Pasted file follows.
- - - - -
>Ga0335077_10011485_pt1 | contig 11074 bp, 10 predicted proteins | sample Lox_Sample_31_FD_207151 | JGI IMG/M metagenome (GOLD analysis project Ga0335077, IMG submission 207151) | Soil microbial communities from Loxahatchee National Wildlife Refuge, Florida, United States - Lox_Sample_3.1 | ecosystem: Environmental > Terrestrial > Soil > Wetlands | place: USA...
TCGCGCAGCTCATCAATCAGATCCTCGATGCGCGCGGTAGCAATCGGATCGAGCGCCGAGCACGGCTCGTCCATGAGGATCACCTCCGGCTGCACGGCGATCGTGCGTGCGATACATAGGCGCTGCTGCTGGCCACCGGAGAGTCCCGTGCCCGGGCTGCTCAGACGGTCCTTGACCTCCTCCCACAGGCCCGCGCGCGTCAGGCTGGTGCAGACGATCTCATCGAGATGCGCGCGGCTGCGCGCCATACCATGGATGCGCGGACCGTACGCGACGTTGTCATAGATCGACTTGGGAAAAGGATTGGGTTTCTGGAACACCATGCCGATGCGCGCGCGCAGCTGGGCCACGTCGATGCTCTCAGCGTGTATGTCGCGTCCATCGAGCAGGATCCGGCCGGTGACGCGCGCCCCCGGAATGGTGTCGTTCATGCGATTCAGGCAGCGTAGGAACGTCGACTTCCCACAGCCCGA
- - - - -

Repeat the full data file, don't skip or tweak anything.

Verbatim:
>Ga0335077_10011485_pt1 | contig 11074 bp, 10 predicted proteins | sample Lox_Sample_31_FD_207151 | JGI IMG/M metagenome (GOLD analysis project Ga0335077, IMG submission 207151) | Soil microbial communities from Loxahatchee National Wildlife Refuge, Florida, United States - Lox_Sample_3.1 | ecosystem: Environmental > Terrestrial > Soil > Wetlands | place: USA...
TCGCGCAGCTCATCAATCAGATCCTCGATGCGCGCGGTAGCAATCGGATCGAGCGCCGAGCACGGCTCGTCCATGAGGATCACCTCCGGCTGCACGGCGATCGTGCGTGCGATACATAGGCGCTGCTGCTGGCCACCGGAGAGTCCCGTGCCCGGGCTGCTCAGACGGTCCTTGACCTCCTCCCACAGGCCCGCGCGCGTCAGGCTGGTGCAGACGATCTCATCGAGATGCGCGCGGCTGCGCGCCATACCATGGATGCGCGGACCGTACGCGACGTTGTCATAGATCGACTTGGGAAAAGGATTGGGTTTCTGGAACACCATGCCGATGCGCGCGCGCAGCTGGGCCACGTCGATGCTCTCAGCGTGTATGTCGCGTCCATCGAGCAGGATCCGGCCGGTGACGCGCGCCCCCGGAATGGTGTCGTTCATGCGATTCAGGCAGCGTAGGAACGTCGACTTCCCACAGCCCGA